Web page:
The client does not realize that the arbitrary one-year waiting period is not required or even good for them. It is purely a marketing fiction that the Patent Bar has successfully, but sadly, put into mainstream consciousness.

Provisional vs non provisional patent application

In every circumstance, a startup company is better off doing a non provisional patent application.

One of the biggest “reasons” why people choose a provisional patent application is because they want to delay their costs. Any time that an inventor chooses to wait to get their patent shows how little value that patent has for them.

If the patents will be valuable, spend money on them. If not, skip the patent process entirely.

A decision to delay getting a patent shows investors that you do not believe in the patent application enough to pay a measly extra $600 (the cost difference between a provisional and non-provisional).

And if your patent application does not give you $600 of value, you should not be wasting your time on it at all.

Provisionals are almost always wrong for your business.

In almost all circumstances, an entrepreneur or startup company should NOT get a provisional patent application. The main purpose of the provisional patent application is to *delay* the patent process, but for a startup, you want your patent as fast as possible. A delay is very useful for circumstances, such as pharmaceuticals, where most of the value of the patent is at the end of the patent term. This is not the case for almost all startup companies.

First, having an issued patent adds value to the company. With a patent in hand, the company’s valuation goes up when you raise money, and it gives the startup company protection in the marketplace. I have used the Patent Prosecution Highway or Track One to expedite the patent to try to get a patent within 10-18 months, not the customary 5-7 years.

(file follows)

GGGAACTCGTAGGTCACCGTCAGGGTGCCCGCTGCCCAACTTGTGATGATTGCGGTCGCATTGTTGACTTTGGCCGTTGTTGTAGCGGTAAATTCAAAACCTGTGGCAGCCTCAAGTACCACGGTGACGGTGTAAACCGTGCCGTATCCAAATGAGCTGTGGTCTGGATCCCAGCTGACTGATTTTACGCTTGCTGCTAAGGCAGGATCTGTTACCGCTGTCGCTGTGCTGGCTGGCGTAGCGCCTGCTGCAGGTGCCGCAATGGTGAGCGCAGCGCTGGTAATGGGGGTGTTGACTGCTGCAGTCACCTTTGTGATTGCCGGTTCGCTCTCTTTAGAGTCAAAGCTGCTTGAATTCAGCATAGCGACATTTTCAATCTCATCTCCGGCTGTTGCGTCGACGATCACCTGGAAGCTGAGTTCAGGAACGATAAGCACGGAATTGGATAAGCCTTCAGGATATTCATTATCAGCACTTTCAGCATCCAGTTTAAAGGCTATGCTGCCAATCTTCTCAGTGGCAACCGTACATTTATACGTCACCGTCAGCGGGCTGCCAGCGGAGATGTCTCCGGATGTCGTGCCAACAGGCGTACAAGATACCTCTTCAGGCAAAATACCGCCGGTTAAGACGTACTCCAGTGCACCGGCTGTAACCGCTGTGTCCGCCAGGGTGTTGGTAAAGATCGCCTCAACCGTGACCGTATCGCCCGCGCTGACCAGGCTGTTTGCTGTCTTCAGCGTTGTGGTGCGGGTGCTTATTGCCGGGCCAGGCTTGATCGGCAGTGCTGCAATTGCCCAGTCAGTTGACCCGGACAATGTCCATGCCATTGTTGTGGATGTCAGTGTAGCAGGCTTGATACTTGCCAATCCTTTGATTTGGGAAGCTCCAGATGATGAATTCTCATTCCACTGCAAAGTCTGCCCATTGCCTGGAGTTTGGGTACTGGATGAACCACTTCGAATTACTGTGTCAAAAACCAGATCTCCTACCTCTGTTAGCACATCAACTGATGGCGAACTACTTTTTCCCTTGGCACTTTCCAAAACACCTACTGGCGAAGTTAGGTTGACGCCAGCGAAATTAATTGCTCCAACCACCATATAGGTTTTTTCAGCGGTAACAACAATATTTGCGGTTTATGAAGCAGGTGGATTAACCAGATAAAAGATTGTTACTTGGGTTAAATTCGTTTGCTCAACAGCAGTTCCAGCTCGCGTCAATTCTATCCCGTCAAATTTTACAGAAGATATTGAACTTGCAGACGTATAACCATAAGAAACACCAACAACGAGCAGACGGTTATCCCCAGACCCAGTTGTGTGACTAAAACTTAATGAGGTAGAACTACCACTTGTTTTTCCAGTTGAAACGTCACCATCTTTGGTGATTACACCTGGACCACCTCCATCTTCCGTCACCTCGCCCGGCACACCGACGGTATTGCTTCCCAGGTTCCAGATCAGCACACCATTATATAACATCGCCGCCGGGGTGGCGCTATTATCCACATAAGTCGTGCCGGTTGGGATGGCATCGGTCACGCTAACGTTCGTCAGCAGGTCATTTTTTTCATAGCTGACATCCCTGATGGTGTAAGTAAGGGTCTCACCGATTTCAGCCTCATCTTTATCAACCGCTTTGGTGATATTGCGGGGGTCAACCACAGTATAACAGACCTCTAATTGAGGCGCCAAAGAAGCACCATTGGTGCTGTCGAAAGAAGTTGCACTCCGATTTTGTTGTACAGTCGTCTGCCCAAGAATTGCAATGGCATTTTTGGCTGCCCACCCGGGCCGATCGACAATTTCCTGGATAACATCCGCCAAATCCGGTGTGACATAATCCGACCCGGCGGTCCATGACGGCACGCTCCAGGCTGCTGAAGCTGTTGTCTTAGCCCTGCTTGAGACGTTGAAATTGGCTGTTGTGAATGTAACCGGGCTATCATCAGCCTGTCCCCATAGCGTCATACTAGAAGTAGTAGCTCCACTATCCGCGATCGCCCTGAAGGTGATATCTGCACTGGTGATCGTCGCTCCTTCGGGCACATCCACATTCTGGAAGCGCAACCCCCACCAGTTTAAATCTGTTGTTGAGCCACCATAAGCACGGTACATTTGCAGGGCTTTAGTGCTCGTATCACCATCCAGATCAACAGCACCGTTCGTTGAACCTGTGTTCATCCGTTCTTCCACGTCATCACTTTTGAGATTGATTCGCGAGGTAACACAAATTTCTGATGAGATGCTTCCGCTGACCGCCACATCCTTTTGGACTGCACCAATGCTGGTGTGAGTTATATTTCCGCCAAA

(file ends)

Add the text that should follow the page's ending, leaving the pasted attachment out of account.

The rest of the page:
Second, a “thin” provisional patent application does far more damage than you realize. Many people file a 1-2 page provisional patent application, then think they will come back a year later and pay an attorney to write a “full” patent application. Entrepreneurs often think that they are “protected”, so they go out and freely discuss their inventions with customers, investors, and the general public during the one-year period.

This creates a situation where you have two filing dates: a filing date for the provisional patent application and a second filing date with the rest of the material.

The “full” patent application probably has much more material that is needed to support the claims in the patent. This creates a very damaging problem: the provisional application is prior art against you on later patent applications, but it is not enough to support the claims. Your provisional will hurt all of your future patent applications.

All European and other international patent rights are lost through this process. The European Patent Office requires full support for claims in the specification. Since you didn’t have this support in the provisional, then you talked about the invention publicly before filing the non-provisional, your international rights are lost.

If the invention is truly valuable, there is no reason why you should not get an issued patent as fast as humanly possible. BlueIron does not file provisional patents and uses every trick in the book to get quality patents issued as fast as possible.

Read more 

FAQ on Provisional Patent Application